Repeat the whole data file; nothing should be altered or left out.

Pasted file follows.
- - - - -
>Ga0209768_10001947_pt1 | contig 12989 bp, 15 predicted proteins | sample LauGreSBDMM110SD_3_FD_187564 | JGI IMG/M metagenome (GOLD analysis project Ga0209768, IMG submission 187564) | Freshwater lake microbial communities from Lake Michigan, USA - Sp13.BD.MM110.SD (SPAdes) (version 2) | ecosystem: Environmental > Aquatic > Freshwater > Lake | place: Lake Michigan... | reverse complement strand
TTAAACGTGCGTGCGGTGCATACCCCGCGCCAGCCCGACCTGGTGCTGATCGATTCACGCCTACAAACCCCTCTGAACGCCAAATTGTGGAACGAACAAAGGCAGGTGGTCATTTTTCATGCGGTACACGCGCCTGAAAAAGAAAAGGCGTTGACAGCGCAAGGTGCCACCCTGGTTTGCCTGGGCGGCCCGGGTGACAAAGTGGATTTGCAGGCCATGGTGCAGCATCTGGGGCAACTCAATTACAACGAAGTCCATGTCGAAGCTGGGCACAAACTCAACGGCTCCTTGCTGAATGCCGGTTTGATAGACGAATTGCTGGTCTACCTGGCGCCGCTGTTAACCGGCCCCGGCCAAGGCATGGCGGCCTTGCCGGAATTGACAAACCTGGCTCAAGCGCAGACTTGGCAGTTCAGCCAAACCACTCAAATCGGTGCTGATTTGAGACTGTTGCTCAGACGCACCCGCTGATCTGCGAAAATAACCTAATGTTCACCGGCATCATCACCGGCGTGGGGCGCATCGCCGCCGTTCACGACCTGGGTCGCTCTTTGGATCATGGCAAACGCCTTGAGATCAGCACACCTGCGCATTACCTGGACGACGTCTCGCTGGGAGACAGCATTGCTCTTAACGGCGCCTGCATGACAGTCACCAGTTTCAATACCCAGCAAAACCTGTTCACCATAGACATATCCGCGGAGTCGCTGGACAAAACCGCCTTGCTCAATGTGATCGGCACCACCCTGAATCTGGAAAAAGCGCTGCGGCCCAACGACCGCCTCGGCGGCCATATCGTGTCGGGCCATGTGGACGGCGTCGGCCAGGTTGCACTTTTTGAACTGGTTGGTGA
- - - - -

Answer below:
>Ga0209768_10001947_pt1 | contig 12989 bp, 15 predicted proteins | sample LauGreSBDMM110SD_3_FD_187564 | JGI IMG/M metagenome (GOLD analysis project Ga0209768, IMG submission 187564) | Freshwater lake microbial communities from Lake Michigan, USA - Sp13.BD.MM110.SD (SPAdes) (version 2) | ecosystem: Environmental > Aquatic > Freshwater > Lake | place: Lake Michigan... | reverse complement strand
TTAAACGTGCGTGCGGTGCATACCCCGCGCCAGCCCGACCTGGTGCTGATCGATTCACGCCTACAAACCCCTCTGAACGCCAAATTGTGGAACGAACAAAGGCAGGTGGTCATTTTTCATGCGGTACACGCGCCTGAAAAAGAAAAGGCGTTGACAGCGCAAGGTGCCACCCTGGTTTGCCTGGGCGGCCCGGGTGACAAAGTGGATTTGCAGGCCATGGTGCAGCATCTGGGGCAACTCAATTACAACGAAGTCCATGTCGAAGCTGGGCACAAACTCAACGGCTCCTTGCTGAATGCCGGTTTGATAGACGAATTGCTGGTCTACCTGGCGCCGCTGTTAACCGGCCCCGGCCAAGGCATGGCGGCCTTGCCGGAATTGACAAACCTGGCTCAAGCGCAGACTTGGCAGTTCAGCCAAACCACTCAAATCGGTGCTGATTTGAGACTGTTGCTCAGACGCACCCGCTGATCTGCGAAAATAACCTAATGTTCACCGGCATCATCACCGGCGTGGGGCGCATCGCCGCCGTTCACGACCTGGGTCGCTCTTTGGATCATGGCAAACGCCTTGAGATCAGCACACCTGCGCATTACCTGGACGACGTCTCGCTGGGAGACAGCATTGCTCTTAACGGCGCCTGCATGACAGTCACCAGTTTCAATACCCAGCAAAACCTGTTCACCATAGACATATCCGCGGAGTCGCTGGACAAAACCGCCTTGCTCAATGTGATCGGCACCACCCTGAATCTGGAAAAAGCGCTGCGGCCCAACGACCGCCTCGGCGGCCATATCGTGTCGGGCCATGTGGACGGCGTCGGCCAGGTTGCACTTTTTGAACTGGTTGGTGA